Families of cancer patients who died after rejecting conventional hospital treatments and spending thousands on alternative remedies, including homeopathy, claim that their loved ones may still be alive if they are not "radicalized" by "dangerous" clinics in a shocking new documentary “Would have been.
In a scene during BBC Three & # 39; s False Hope? Alternative Cancer Cures, an owner of a thermal imaging clinic in Liverpool, reports to an undercover reporter who claims to be a patient with suspected breast cancer that a lump won't kill you.
Lorna Halliday, a senior scientist at Cambridge University, told how her mother Linda had "really good" chances of survival when she underwent a mastectomy, followed by chemotherapy and radiation therapy when she was diagnosed with breast cancer.
Instead, Linda refused the recommended NHS treatments and started taking alternative medications such as mistletoe injections from a number of alternative practitioners. She died in 2014.
Lorna tells the story of her mother, together with the family of Liverpudlian Sean Walsh, who died in January 2019 at the age of 23 after refusing hospital treatment to try to “cure his cancer himself”.
Lorna Halliday, a senior scientist at Cambridge University, said her mother Linda had "really good" chances of survival if she underwent a mastectomy, followed by chemotherapy and radiation therapy when she was diagnosed with breast cancer
Speaking to journalist Layla Wright, Lorna said that she didn't know that her mother had battled cancer until she died.
“It was breast cancer, she recognized it very early, and she was advised to undergo mastectomy, chemotherapy, and radiation therapy. If she did, she had a really good chance, but pretty quickly decided that she didn't want to do it. & # 39; Lorna remembered.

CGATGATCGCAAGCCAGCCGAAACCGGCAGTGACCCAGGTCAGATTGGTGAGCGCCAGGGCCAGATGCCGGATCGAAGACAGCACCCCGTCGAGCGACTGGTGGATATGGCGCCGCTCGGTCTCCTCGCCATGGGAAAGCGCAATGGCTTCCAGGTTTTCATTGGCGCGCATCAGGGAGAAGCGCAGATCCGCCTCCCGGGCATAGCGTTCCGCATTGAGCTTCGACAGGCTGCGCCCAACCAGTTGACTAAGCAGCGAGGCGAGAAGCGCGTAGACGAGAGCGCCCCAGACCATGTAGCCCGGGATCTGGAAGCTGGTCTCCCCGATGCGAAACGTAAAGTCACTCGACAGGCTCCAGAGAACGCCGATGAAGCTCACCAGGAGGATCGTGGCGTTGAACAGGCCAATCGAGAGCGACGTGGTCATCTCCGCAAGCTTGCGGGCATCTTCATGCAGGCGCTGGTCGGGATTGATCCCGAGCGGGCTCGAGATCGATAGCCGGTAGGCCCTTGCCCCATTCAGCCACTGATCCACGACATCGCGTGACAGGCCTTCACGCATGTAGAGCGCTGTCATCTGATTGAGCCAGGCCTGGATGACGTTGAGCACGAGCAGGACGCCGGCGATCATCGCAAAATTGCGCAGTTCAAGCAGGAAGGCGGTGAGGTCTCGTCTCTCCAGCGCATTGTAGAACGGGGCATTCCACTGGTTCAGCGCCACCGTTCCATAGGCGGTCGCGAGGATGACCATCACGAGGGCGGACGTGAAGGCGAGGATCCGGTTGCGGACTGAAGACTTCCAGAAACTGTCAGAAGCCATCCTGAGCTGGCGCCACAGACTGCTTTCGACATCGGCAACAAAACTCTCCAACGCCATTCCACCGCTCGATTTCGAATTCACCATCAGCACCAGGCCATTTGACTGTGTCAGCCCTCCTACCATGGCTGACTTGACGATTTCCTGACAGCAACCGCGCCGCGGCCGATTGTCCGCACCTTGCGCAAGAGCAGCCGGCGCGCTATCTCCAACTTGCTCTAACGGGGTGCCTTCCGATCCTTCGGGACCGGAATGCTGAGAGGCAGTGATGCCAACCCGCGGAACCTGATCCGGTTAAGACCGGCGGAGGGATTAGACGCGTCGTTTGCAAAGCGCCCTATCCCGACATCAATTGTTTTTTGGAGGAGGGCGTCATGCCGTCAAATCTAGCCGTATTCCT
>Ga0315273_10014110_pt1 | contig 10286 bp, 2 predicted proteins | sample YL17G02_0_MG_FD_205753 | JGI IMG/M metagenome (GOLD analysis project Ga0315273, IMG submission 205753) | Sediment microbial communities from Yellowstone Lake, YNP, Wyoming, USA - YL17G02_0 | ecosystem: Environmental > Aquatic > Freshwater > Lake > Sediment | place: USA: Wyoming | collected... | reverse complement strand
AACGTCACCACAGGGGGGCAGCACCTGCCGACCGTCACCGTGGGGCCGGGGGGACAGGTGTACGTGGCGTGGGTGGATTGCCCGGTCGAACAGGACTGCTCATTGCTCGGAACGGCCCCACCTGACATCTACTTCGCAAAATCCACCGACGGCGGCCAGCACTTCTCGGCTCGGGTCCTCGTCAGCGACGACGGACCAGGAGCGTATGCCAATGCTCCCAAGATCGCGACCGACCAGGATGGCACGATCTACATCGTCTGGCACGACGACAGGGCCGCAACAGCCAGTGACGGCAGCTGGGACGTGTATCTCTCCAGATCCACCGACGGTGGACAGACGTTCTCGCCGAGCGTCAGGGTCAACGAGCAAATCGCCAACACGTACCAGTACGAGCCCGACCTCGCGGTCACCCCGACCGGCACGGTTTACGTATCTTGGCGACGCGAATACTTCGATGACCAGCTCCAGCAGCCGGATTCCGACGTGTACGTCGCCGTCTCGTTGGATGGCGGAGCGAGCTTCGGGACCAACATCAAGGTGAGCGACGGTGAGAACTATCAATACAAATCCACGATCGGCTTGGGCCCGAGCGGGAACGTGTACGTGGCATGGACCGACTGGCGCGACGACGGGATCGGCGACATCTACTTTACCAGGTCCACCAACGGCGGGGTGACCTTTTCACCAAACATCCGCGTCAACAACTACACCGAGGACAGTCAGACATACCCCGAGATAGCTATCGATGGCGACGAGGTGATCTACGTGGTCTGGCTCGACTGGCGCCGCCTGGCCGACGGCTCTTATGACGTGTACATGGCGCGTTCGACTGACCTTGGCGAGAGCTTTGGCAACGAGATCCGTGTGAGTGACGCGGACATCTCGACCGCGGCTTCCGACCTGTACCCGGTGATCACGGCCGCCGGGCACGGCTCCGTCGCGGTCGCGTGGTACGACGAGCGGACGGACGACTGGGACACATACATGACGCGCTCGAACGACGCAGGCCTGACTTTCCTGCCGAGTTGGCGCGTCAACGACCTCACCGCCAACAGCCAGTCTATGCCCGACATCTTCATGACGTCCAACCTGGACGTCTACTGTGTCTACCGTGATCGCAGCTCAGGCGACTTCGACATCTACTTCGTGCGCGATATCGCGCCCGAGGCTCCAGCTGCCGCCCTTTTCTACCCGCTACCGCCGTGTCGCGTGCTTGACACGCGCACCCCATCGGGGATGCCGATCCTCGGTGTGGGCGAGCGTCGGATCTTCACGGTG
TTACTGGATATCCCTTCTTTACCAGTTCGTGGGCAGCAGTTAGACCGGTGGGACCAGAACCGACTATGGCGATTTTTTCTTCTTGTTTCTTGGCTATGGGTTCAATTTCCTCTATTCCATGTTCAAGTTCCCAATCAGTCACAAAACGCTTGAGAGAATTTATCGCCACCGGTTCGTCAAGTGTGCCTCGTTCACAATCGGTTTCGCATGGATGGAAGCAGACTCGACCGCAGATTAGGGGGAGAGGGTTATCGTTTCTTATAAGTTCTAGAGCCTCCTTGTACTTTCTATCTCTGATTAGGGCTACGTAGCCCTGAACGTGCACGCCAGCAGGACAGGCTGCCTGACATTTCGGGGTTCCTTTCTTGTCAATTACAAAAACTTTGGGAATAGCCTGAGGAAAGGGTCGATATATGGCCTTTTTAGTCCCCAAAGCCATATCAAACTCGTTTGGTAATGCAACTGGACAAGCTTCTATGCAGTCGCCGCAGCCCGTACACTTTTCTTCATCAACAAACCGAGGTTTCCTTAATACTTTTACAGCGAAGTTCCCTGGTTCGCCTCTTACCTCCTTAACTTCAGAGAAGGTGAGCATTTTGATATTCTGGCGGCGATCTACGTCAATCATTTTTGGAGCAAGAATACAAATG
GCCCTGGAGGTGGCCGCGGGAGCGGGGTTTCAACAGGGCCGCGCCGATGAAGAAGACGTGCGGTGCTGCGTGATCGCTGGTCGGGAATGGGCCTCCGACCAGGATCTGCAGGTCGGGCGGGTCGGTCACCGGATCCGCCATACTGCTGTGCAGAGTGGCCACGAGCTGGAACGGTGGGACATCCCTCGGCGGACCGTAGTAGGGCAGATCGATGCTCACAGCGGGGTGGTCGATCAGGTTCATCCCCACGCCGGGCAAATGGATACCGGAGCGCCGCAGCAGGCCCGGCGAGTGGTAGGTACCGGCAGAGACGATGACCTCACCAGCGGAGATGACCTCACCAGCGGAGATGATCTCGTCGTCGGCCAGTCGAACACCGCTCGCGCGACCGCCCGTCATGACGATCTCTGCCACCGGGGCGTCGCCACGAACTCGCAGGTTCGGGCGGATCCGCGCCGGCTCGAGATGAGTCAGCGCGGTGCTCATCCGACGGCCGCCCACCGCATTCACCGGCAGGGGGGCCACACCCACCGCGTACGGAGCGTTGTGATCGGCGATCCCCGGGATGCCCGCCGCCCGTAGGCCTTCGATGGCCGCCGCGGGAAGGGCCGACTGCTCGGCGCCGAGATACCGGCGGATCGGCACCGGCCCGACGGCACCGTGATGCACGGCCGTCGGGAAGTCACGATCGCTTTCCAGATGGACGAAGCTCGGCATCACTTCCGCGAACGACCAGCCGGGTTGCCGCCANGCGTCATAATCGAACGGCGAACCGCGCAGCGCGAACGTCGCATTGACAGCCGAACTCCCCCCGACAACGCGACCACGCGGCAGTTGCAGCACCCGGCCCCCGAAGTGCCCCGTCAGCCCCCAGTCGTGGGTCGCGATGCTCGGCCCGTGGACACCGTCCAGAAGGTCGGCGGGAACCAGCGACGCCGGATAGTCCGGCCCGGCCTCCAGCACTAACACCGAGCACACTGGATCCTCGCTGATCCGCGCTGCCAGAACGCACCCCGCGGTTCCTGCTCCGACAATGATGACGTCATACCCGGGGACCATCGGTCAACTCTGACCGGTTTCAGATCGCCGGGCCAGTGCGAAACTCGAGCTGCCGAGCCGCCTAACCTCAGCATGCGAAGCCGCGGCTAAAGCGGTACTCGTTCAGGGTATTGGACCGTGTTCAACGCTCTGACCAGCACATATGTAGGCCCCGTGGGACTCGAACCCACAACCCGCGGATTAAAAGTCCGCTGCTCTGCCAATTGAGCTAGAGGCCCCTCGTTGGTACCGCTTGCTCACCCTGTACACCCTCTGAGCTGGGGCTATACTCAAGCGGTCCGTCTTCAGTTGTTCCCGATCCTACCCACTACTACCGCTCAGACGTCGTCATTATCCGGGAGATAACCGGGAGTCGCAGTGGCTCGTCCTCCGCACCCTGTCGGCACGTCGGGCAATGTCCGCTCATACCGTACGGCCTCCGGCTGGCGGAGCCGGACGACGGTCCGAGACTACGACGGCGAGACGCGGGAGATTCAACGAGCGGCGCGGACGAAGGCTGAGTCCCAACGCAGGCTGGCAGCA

Lorna has always been "wary" of conventional medicine, saying Linda visited Medical Thermal Imaging Ltd in Liverpool to help her "use thermal imaging to monitor the growth and spread of her cancer."
She claimed that the clinic's co-founder, Philip, who is married to the other co-founder, Rosa, had become her mother's homeopath.
Speaking to journalist Layla Wright, Lorna said she didn't know that her pictured mother, Linda, had battled cancer until she died
Lorna said: & # 39; (mother) had a thermography with Rosa Hughes that she believed was tracking her cancer.
"She went to the clinic and said," I think it's growing, I'm pretty sure it's getting bigger, "and she could feel that it was getting bigger, and yet the scans said it wasn't growing."
Lorna said that she felt that her mother had "a wrong feeling of belief" and added: "Philip would prescribe a new homeopathic treatment for her, so I think she was reassured that she was doing something.
"She spent a lot of money, thousands of pounds on it, and that was really hard to see how much she spent on supplements and these thermal imaging treatments."
Lorna has always been "wary" of conventional medicine, saying Linda visited Medical Thermal Imaging Ltd in Liverpool to help her "use thermal imaging to monitor the growth and spread of her cancer." Lorna is pictured with the journalist Layla Wright